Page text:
Republicans in Congress have voted more than 50 times to repeal the Affordable Care Act. Glitches with last year's rollout ginned up the conservative base and helped revive some momentum, but if Republicans win the Senate on Tuesday, top leaders want voters to know that a full Obamacare repeal is not going to happen anytime soon.
"It is at the top of the list, but remember who is still in office for two more years," Minority Leader Mitch McConnell said during an appearance on Fox News Wednesday. "Obviously, he is not going to sign a full repeal."
Instead, McConnell says, he would be more inclined to hold a vote on more-incremental changes to the Affordable Care Act, such as repealing the medical-device tax or gutting the individual mandate, which is much more unlikely.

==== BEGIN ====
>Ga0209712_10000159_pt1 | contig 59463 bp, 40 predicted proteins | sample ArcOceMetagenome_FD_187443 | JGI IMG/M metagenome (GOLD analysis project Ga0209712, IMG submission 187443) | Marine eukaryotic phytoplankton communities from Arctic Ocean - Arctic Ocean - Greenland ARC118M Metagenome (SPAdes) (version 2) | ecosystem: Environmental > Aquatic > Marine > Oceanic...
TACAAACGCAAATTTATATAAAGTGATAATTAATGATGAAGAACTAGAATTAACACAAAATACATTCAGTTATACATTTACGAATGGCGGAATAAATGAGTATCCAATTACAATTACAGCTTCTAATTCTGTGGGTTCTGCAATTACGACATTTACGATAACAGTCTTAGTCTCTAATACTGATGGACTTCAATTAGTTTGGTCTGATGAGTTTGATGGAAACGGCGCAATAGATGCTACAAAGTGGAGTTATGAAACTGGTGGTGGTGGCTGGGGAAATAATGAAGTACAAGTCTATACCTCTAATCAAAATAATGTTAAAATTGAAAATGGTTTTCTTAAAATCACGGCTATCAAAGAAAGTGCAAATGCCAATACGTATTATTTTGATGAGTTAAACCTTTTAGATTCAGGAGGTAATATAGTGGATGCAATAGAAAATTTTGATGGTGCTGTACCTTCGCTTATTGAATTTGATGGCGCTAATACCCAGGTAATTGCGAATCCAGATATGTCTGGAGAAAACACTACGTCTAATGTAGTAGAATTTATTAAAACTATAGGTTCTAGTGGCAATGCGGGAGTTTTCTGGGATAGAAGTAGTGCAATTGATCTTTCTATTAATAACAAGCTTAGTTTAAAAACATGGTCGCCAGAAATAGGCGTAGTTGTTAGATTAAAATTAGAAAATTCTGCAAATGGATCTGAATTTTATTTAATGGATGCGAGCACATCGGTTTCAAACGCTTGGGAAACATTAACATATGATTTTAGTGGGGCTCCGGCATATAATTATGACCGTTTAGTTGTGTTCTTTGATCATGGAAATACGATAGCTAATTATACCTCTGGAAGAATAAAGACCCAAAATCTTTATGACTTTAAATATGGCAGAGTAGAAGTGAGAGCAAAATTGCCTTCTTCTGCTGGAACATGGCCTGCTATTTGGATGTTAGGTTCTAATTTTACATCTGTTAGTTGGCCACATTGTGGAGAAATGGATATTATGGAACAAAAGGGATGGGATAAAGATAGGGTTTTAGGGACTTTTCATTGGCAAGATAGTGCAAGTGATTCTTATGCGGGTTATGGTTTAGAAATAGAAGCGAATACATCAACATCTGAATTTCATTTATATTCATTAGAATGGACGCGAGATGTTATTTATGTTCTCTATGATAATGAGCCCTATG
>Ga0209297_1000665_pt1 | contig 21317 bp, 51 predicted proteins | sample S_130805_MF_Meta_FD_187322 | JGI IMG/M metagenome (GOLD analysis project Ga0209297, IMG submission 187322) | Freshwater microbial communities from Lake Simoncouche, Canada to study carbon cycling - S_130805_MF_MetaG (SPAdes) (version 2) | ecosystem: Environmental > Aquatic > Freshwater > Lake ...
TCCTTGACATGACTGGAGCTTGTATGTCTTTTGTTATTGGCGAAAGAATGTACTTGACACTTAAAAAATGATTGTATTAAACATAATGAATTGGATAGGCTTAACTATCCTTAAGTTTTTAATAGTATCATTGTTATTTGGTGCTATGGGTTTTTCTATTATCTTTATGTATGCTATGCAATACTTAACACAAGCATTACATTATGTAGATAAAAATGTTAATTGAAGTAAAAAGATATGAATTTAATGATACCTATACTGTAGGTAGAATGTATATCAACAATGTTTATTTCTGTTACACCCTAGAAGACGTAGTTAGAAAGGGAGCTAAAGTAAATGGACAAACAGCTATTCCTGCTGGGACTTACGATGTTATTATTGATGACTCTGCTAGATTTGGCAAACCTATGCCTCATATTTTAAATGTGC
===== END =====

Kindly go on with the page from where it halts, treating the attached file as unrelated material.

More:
"I'd like to put Senate Democrats in the position of voting on the most unpopular parts of this law, and see if we can put it on the president's desk and make him take real ownership," McConnell said.
McConnell still says Obamacare is the "single worst piece of legislation in the last 50 years," but his tone is shifting as he attempts to adjust expectations of voters whom he and his Republican colleagues have made promises to over the years. Seeing a shot to finally gain full control of Congress, establishment Republicans are now in the uncomfortable position of pulling back the reins. Even if firebrand conservatives like Ted Cruz continue to promise that it's possible to repeal "every word of Obamacare," that doesn't mean it's true. At least, McConnell and others are saying, not yet.